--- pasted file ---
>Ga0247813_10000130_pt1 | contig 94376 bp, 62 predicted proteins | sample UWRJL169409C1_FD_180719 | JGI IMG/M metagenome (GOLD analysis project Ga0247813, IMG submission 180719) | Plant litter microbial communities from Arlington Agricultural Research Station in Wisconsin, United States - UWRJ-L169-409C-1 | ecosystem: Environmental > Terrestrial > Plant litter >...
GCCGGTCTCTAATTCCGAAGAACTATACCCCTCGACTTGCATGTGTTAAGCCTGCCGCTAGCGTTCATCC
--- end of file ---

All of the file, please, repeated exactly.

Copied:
>Ga0247813_10000130_pt1 | contig 94376 bp, 62 predicted proteins | sample UWRJL169409C1_FD_180719 | JGI IMG/M metagenome (GOLD analysis project Ga0247813, IMG submission 180719) | Plant litter microbial communities from Arlington Agricultural Research Station in Wisconsin, United States - UWRJ-L169-409C-1 | ecosystem: Environmental > Terrestrial > Plant litter >...
GCCGGTCTCTAATTCCGAAGAACTATACCCCTCGACTTGCATGTGTTAAGCCTGCCGCTAGCGTTCATCC